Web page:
In a video on the garden website, Schleyer explains the installation process. “We used the actual process that real railroads do. The track is large enough that it requires drainage … (and) it requires ballast to hold track.”

Now that the exhibit is open, there are several opportunities to expand on it and to draw in the community to enjoy it.

Hanrick added that individuals would never know that it was just laid down for a temporary exhibit through August.

“We will continue to add things throughout the summer,” he said. “There will be a day in July where we will have pedal cars that individuals can ride through foot power along a dirt path. We hope to incorporate a program with the Transportation Museum to get them out here to talk about how railway transportation changed agriculture for the United States. At that point, crops then could be transported across country. We are planning a whole lot around this train exhibit to get folks into the garden, find out what is here and just enjoy this beautiful setting.”

While encouraging everyone in the community to come out, Hanrick said CFBG staff is especially excited to see children. “If children want to bring their little superhero or miniature toys, Alex, our conductor, will certainly let those toys go for a ride,” Hanrick said.

CFBG hours of operation are Monday-Saturday from 9 a.m.-5 p.m. and Sunday from noon-5 p.m. The last daily admission is 4:15 p.m. “Garden Railway” merchandise is available for purchase.

Admission is $10 for adults, $5 for children ages 6-12, $9 for members of the military and senior citizens, and free for children ages five and under. It is also free for individuals with a garden membership.

For more information, call 910- 486-0221.

 

PHOTO CREDIT: www.capefearbg.org

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National Day of the Cowboy celebrates spirit of the Old West

01coverUAC0071818001Just outside of Hope Mills, at 7 Branch Farm in Lumber Bridge, North Carolina, horses, cattle and people thrive on 37 acres of farmland. It’s a place steeped in the cowboy spirit: love for the land, adventure, gritty hard work and integrity. And, in 2014, it became the first venue in North Carolina to celebrate National Day of the Cowboy.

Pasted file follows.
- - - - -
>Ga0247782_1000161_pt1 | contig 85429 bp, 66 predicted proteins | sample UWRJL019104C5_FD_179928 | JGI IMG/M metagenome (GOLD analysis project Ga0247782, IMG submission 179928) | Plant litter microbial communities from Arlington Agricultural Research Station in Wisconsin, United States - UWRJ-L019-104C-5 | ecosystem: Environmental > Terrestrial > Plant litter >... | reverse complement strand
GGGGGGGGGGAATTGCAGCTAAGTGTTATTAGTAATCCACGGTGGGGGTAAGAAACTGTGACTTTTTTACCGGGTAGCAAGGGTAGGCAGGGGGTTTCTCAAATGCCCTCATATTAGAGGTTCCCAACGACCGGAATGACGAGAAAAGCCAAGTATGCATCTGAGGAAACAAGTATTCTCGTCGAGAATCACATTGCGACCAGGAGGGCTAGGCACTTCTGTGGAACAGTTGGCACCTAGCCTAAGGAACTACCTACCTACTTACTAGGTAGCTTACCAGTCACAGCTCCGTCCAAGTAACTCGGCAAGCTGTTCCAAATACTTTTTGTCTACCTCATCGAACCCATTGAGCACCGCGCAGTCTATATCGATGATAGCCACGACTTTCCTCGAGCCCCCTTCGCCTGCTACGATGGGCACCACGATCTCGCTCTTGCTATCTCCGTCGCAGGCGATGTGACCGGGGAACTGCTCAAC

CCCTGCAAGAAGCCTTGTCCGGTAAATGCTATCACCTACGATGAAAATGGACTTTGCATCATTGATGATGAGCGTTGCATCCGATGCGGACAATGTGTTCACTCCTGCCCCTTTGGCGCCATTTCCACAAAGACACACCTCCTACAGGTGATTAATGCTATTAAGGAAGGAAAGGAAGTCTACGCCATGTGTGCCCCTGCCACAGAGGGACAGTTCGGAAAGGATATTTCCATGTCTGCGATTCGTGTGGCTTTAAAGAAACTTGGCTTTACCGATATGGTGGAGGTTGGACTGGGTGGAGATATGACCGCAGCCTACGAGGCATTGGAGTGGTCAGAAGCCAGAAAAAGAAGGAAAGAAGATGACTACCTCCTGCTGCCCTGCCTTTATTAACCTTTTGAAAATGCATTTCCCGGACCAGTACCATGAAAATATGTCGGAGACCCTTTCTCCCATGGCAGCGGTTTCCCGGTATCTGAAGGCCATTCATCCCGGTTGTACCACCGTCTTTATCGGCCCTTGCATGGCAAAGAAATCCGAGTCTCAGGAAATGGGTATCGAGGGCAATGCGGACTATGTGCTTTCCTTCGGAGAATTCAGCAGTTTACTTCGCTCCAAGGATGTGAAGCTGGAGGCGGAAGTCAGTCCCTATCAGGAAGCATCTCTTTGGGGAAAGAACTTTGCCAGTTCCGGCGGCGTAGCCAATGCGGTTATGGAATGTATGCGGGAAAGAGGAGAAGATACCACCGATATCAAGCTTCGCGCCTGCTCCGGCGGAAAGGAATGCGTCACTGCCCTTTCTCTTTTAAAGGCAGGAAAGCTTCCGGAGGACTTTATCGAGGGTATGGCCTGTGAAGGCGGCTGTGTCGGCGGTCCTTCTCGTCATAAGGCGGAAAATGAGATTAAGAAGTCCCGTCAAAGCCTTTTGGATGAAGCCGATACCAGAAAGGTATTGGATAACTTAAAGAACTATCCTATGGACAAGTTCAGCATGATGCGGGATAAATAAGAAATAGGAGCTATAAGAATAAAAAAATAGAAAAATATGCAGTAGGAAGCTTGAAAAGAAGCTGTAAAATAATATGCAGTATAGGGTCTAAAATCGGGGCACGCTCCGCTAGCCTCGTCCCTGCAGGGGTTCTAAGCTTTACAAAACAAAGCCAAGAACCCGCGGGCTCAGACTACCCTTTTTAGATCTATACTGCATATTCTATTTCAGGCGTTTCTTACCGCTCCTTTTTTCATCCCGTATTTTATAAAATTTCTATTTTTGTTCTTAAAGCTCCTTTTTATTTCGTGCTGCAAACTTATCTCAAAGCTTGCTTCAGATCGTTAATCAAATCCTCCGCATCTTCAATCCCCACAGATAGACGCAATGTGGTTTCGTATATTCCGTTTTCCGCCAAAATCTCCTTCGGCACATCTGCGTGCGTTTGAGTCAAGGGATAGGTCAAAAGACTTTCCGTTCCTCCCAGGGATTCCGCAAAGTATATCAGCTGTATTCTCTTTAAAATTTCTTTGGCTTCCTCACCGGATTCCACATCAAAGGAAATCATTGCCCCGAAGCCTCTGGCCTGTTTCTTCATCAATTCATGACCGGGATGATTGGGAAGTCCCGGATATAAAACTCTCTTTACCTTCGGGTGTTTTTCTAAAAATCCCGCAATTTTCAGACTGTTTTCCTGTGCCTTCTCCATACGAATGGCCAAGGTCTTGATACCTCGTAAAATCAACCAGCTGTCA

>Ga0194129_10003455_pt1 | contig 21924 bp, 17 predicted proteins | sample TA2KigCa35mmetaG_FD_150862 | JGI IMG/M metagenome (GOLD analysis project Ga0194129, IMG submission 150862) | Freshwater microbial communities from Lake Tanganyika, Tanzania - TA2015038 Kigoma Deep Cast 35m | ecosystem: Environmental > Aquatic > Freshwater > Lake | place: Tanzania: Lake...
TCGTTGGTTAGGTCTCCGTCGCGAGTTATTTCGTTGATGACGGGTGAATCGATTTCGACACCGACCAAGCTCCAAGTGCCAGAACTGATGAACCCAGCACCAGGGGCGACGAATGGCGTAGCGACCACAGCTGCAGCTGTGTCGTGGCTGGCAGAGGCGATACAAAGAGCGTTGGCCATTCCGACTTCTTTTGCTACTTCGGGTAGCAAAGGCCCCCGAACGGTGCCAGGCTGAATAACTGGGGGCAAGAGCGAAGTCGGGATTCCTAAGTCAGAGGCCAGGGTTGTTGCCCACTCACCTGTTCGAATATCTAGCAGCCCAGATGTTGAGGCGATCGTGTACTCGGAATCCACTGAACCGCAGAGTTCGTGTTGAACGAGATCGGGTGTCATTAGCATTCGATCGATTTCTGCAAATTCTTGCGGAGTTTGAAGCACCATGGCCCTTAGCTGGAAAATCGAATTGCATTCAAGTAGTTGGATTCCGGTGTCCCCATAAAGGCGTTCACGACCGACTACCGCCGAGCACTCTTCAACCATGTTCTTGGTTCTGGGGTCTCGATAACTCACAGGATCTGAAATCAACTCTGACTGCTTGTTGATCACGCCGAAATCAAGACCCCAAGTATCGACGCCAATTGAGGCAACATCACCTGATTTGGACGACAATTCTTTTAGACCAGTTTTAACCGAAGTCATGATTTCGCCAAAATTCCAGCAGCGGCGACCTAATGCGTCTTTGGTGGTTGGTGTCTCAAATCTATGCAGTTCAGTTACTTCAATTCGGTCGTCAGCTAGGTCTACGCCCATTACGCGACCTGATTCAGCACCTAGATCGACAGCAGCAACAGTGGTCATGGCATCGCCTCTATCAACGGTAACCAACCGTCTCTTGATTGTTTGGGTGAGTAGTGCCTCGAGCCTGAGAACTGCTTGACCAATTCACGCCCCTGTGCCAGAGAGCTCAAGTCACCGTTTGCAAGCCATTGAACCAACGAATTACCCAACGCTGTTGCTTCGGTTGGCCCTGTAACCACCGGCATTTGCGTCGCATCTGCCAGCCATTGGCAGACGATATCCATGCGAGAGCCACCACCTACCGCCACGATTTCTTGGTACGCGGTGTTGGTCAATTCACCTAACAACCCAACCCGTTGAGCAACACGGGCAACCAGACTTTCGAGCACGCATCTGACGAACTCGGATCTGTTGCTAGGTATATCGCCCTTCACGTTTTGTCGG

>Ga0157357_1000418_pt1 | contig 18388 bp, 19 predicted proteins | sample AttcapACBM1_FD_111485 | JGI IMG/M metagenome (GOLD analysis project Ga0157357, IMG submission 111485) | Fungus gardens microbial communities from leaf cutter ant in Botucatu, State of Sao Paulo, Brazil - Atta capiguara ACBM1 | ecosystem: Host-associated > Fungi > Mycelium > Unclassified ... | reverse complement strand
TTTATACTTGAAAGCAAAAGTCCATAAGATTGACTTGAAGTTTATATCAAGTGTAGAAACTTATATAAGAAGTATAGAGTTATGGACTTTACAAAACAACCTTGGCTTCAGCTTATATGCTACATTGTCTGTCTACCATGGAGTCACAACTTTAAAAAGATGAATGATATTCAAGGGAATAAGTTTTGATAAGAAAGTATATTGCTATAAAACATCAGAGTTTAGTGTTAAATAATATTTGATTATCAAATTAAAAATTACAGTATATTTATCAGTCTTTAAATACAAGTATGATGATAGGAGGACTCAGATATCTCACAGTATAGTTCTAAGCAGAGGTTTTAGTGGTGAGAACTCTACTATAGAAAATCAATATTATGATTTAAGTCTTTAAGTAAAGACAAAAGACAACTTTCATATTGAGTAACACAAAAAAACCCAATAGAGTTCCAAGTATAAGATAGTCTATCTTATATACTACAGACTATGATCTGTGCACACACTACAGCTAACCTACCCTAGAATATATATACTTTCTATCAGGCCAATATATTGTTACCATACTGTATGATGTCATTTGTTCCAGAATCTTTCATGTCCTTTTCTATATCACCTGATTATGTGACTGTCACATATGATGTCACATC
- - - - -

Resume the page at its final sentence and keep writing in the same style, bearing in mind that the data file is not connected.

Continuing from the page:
The late Wyoming U.S. Sen. Craig Thomas first sponsored National Day of the Cowboy in 2005 as a way to celebrate cowboys’ and cowgirls’ contribution to America’s culture and heritage. Since then, celebratory rodeos have taken place across the nation every fourth Saturday in July.

Enjoy 7 Branch’s fifth National Day of the Cowboy rodeo Friday or Saturday evening, July 27 or 28, or Sunday afternoon, July 29.

Buddy Blackman, general manager of 7 Branch, said he expects a crowd of 1,500 to 2,000 people at each show, with Saturday likely being a standing-roomonly event.

“It’s to remember our heritage,” he said. “You don’t see a whole lot of cowboys walking around nowadays. This is keeping the spirit of the Old West alive.”

Blackman is the son of Ron Payne, who started the farm nine years ago with only eight acres of land and a dream to build a horse farm. Today, with the help of his children, it’s grown to 37 acres and hosts several training and rodeo events each year.

The National Day of the Cowboy rodeo includes traditional favorites like barrel racing, team roping, cowboy mounted shooting, and, of course, bull riding. Throughout each rodeo, Blackman said, there will be a total of about 50 cowboys and cowgirls competing for special belt buckles – a mark of honor – and prize money. This includes 20 bull riders.

There will also be fun, modern parts of the show. Cowpaty the Rodeo Clown will perform, a professional who’s been at work since age 11, along with the Carolina Stars Trick Riders. Carolina Stars is a duo comprised of former Dixie Stampede performers Leslie Reed and Lori Graham. They’ll perform death-defying stunts on Leslie’s new Palomino Quarter horse and Lori’s Appaloosa mare.

The audience will be engaged throughout the show, but Blackman is bringing back one activity that invites direct audience participation (and squeals): Bull Bowling. He first introduced the popular rodeo activity last year, and it was a hit.

Audience members are invited to enter the arena and stand in white circles drawn in the dirt in a bowling pin formation as a Brahman bull is released into the space. Last man standing is the winner.